Adrian Higgins: I believe the right repellent will work if applied preventatively and reapplied after each heavy rain. This is a big commitment for two weeks of blooms. You may want to consider an alternative shrub.
St. Paul, Minn: Hi Adrian,
I actually planted the many bulbs I bought from a catalog last fall (daffodils, hyacinth, and tulips) but covered them with maybe 4 inches, give or take, of wood shavings. Now that spring is around the corner up here I am concerned they won't be able to make it through that much cover. Also, are they still in danger of squirrels? The benefit is the squirrels didn't seem to find them so deep.
Adrian Higgins: The bigger problem is that if the wood shavings are still green they may be extracting nitrogen from the soil as they decompose. I would scratch around and apply a little bulb food to your emerging bulbs. When is bulb season in St. Paul, June?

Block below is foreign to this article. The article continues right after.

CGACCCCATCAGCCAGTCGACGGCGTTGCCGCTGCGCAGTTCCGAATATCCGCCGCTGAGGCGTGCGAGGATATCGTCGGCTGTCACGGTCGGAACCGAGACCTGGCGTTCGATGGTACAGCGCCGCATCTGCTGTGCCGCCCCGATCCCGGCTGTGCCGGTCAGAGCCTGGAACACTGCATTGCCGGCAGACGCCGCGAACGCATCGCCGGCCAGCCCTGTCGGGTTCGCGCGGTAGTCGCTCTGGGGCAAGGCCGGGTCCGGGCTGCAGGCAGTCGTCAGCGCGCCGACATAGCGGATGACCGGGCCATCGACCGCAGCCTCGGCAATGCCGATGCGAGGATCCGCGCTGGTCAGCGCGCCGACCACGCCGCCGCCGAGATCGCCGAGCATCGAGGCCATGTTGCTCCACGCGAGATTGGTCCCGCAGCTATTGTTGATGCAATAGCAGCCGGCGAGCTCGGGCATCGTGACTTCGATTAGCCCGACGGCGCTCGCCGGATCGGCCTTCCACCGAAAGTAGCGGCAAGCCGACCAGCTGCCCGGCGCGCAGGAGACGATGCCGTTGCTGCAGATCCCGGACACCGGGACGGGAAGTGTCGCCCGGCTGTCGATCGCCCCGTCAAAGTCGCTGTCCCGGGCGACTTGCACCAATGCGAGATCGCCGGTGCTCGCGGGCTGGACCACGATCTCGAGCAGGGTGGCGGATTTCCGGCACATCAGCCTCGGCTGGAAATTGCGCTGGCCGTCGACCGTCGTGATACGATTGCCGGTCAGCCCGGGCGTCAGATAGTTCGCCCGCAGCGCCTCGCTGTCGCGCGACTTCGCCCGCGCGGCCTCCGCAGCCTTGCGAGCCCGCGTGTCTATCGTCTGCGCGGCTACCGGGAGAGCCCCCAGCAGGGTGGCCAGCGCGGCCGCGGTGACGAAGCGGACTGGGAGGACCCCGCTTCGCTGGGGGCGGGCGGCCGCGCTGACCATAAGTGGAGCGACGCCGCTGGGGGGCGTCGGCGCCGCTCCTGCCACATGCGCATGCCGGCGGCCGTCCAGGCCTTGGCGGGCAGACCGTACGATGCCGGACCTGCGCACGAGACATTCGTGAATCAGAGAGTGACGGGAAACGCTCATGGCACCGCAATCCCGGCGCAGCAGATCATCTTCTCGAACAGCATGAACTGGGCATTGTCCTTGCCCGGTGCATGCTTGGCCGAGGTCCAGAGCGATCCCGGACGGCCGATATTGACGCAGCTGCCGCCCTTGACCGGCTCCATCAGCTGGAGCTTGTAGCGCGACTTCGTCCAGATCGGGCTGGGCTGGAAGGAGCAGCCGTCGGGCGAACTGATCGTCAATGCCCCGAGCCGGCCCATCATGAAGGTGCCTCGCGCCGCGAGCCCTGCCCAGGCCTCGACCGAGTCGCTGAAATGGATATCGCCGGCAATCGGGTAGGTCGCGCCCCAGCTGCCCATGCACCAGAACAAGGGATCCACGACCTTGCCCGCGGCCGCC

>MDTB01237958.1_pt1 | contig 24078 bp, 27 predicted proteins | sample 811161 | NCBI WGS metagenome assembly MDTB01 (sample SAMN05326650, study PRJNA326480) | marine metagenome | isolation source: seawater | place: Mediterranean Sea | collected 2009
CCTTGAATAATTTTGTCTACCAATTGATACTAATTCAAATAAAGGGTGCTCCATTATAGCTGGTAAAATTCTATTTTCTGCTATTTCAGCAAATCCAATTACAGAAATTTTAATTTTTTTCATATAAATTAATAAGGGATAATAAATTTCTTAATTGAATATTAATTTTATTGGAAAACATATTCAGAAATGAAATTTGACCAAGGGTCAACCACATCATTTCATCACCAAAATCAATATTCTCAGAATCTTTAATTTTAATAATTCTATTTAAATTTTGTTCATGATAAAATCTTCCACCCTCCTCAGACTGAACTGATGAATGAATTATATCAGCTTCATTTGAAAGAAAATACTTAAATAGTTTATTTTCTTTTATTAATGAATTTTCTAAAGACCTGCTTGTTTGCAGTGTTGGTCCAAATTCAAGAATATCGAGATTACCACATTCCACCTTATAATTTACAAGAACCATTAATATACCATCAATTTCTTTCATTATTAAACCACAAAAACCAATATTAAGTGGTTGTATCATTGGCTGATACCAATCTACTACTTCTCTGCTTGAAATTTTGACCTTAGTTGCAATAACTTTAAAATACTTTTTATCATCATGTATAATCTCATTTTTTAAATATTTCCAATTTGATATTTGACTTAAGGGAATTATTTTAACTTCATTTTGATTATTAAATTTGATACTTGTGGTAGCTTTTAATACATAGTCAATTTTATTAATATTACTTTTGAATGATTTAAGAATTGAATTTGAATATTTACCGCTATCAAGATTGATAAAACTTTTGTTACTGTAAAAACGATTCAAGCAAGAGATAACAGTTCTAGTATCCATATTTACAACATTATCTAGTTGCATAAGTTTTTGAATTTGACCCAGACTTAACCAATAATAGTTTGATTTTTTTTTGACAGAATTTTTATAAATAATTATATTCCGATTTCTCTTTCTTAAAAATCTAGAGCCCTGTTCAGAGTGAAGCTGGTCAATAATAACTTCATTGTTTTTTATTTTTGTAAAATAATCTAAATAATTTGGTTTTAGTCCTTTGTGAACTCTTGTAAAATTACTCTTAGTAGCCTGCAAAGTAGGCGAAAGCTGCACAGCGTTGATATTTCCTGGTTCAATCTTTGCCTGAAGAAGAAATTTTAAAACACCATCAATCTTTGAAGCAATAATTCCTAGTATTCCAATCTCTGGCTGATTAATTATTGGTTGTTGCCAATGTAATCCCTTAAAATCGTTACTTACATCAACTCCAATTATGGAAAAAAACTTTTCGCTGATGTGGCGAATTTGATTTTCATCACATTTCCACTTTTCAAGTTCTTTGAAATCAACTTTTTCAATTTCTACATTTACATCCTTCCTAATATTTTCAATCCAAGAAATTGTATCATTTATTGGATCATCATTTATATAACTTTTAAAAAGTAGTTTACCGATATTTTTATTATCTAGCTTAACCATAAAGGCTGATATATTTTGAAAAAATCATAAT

Silver Spring Veggie gardener: As I do every year, I got out early in March and planted seeds for peas, parsley, cilantro, swiss chard, and leaf lettuce. But then we had snow and ice all that other misery. Should I replant any of those things? I can see the parsley has sprouted but there is no other action. My crocus have rebounded and the tulips are several inches of green now, if that is any guide to the climate in my yard. Thanks!
Adrian Higgins: If you are not seeing germination in a couple of weeks, I would try again.
Washington DC: Where is the best selection native plants in the DC area?
Adrian Higgins: I believe Green Spring Gardens in Alexandria hosts a native plant sale each spring. Check out their website.
Annapolis, Md: Hi Adrian,
I planted a number of flower boxes last year on the deck, and left the soil in them over the winter. Is this still usable, or should I throw it out and start over?
Thanks for your help!
Adrian Higgins: Don't reuse old soil, it's a false economy. Throw it on the compost pile or use it as a garden mulch. Soil in pots becomes compacted, depleted in nutrients, and suffers from a build up of fertilizer salts. Use a fresh potting mix.
Alexandria, Va: I've always had a small veggie garden, but not been too creative in what I grow..never grown peas or green beans...are these hard to grow from seed? what are the tricks for doing this?